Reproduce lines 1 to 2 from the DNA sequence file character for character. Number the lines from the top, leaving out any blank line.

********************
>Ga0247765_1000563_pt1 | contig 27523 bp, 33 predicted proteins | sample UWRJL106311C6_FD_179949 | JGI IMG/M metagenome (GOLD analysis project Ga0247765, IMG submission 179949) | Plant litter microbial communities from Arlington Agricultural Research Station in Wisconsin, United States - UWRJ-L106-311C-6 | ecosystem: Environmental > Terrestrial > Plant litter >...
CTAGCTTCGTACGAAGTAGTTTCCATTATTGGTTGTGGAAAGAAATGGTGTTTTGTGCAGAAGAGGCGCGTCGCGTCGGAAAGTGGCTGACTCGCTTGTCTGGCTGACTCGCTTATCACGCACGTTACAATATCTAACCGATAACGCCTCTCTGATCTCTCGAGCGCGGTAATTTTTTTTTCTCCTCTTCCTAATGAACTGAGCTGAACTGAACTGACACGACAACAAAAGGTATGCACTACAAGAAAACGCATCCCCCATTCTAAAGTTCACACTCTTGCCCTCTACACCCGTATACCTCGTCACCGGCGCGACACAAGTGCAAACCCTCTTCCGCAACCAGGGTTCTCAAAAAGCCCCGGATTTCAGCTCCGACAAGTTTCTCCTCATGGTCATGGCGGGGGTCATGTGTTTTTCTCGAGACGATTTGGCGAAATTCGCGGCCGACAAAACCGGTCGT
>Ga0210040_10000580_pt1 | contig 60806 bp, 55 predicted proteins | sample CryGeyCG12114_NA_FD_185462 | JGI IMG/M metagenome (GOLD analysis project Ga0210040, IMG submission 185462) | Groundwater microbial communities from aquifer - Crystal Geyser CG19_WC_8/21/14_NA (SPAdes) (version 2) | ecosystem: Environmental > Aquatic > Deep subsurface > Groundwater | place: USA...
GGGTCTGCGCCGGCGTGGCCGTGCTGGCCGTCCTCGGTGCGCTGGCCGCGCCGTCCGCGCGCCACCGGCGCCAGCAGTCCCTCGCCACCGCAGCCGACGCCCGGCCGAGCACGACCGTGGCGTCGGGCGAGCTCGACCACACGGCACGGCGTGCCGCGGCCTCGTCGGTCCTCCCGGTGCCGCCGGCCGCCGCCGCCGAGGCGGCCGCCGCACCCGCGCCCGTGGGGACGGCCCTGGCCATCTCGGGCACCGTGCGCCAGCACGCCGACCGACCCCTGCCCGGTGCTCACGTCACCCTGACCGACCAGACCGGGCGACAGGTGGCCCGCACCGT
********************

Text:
>Ga0247765_1000563_pt1 | contig 27523 bp, 33 predicted proteins | sample UWRJL106311C6_FD_179949 | JGI IMG/M metagenome (GOLD analysis project Ga0247765, IMG submission 179949) | Plant litter microbial communities from Arlington Agricultural Research Station in Wisconsin, United States - UWRJ-L106-311C-6 | ecosystem: Environmental > Terrestrial > Plant litter >...
CTAGCTTCGTACGAAGTAGTTTCCATTATTGGTTGTGGAAAGAAATGGTGTTTTGTGCAGAAGAGGCGCGTCGCGTCGGAAAGTGGCTGACTCGCTTGTCTGGCTGACTCGCTTATCACGCACGTTACAATATCTAACCGATAACGCCTCTCTGATCTCTCGAGCGCGGTAATTTTTTTTTCTCCTCTTCCTAATGAACTGAGCTGAACTGAACTGACACGACAACAAAAGGTATGCACTACAAGAAAACGCATCCCCCATTCTAAAGTTCACACTCTTGCCCTCTACACCCGTATACCTCGTCACCGGCGCGACACAAGTGCAAACCCTCTTCCGCAACCAGGGTTCTCAAAAAGCCCCGGATTTCAGCTCCGACAAGTTTCTCCTCATGGTCATGGCGGGGGTCATGTGTTTTTCTCGAGACGATTTGGCGAAATTCGCGGCCGACAAAACCGGTCGT